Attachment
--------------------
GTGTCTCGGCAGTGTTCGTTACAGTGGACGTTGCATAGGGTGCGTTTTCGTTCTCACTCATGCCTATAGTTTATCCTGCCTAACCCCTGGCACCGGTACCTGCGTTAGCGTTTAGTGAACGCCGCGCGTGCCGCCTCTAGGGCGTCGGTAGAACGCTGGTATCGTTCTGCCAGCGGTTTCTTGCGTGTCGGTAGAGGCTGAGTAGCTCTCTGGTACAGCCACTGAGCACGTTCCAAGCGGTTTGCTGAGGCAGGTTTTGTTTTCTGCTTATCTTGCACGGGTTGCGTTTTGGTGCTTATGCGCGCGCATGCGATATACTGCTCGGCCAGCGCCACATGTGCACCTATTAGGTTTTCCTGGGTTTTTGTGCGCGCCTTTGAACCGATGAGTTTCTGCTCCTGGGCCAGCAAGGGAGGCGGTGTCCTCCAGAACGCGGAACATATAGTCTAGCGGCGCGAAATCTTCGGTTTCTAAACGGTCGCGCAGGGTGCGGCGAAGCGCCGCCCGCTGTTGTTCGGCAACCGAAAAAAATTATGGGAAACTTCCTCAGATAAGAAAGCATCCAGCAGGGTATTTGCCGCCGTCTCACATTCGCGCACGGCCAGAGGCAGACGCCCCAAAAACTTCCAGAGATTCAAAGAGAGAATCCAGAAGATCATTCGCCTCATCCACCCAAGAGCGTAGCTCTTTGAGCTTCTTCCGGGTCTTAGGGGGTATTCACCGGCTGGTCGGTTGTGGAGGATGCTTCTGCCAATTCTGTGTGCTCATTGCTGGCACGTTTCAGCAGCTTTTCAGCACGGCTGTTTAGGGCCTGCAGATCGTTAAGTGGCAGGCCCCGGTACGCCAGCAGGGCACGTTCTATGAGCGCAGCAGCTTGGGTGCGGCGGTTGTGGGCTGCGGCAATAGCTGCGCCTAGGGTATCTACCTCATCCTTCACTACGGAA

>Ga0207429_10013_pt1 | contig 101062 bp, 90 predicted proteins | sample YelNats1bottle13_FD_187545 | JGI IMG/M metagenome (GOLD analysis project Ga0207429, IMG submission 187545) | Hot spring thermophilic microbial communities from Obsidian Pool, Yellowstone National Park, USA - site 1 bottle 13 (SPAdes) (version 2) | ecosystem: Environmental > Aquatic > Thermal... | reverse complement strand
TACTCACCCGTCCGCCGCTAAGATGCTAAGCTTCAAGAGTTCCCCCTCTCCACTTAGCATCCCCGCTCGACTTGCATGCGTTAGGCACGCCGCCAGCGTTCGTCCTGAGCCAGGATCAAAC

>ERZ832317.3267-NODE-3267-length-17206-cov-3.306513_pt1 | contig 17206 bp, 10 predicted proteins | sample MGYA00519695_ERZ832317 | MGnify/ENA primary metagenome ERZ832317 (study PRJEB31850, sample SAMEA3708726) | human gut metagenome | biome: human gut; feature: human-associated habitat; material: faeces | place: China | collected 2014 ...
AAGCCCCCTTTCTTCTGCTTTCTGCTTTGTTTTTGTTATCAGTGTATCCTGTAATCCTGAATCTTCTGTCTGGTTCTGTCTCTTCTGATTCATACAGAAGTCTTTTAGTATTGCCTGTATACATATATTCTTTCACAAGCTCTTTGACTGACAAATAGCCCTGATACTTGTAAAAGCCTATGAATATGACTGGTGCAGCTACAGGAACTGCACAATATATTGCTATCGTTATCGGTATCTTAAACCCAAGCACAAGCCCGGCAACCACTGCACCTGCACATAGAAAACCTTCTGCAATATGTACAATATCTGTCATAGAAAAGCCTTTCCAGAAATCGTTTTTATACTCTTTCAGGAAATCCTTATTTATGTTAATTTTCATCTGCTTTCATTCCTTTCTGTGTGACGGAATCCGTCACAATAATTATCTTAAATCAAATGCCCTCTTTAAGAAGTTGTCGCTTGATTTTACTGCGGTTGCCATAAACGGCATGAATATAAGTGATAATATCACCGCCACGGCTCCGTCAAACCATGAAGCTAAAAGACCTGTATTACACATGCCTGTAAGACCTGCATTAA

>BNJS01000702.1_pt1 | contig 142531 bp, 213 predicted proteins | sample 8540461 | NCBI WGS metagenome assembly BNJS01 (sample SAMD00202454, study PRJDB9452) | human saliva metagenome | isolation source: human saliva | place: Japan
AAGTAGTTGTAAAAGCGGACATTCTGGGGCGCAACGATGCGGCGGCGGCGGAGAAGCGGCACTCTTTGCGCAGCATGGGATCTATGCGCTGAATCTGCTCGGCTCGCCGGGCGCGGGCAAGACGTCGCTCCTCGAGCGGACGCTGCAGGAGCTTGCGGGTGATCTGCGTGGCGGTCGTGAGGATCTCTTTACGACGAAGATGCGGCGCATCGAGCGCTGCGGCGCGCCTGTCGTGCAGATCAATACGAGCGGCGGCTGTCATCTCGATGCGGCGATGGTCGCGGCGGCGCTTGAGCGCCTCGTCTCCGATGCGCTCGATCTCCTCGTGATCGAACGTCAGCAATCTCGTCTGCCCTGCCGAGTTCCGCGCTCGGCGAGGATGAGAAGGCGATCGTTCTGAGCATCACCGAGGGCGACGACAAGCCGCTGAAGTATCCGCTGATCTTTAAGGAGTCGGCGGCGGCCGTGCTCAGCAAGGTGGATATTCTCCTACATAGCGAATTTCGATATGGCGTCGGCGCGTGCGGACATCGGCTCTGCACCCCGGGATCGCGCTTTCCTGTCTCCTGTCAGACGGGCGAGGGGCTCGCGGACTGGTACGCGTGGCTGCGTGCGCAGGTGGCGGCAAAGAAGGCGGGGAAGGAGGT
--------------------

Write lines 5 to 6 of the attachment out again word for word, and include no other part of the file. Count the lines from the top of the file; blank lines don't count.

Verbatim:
AAGCCCCCTTTCTTCTGCTTTCTGCTTTGTTTTTGTTATCAGTGTATCCTGTAATCCTGAATCTTCTGTCTGGTTCTGTCTCTTCTGATTCATACAGAAGTCTTTTAGTATTGCCTGTATACATATATTCTTTCACAAGCTCTTTGACTGACAAATAGCCCTGATACTTGTAAAAGCCTATGAATATGACTGGTGCAGCTACAGGAACTGCACAATATATTGCTATCGTTATCGGTATCTTAAACCCAAGCACAAGCCCGGCAACCACTGCACCTGCACATAGAAAACCTTCTGCAATATGTACAATATCTGTCATAGAAAAGCCTTTCCAGAAATCGTTTTTATACTCTTTCAGGAAATCCTTATTTATGTTAATTTTCATCTGCTTTCATTCCTTTCTGTGTGACGGAATCCGTCACAATAATTATCTTAAATCAAATGCCCTCTTTAAGAAGTTGTCGCTTGATTTTACTGCGGTTGCCATAAACGGCATGAATATAAGTGATAATATCACCGCCACGGCTCCGTCAAACCATGAAGCTAAAAGACCTGTATTACACATGCCTGTAAGACCTGCATTAA

>BNJS01000702.1_pt1 | contig 142531 bp, 213 predicted proteins | sample 8540461 | NCBI WGS metagenome assembly BNJS01 (sample SAMD00202454, study PRJDB9452) | human saliva metagenome | isolation source: human saliva | place: Japan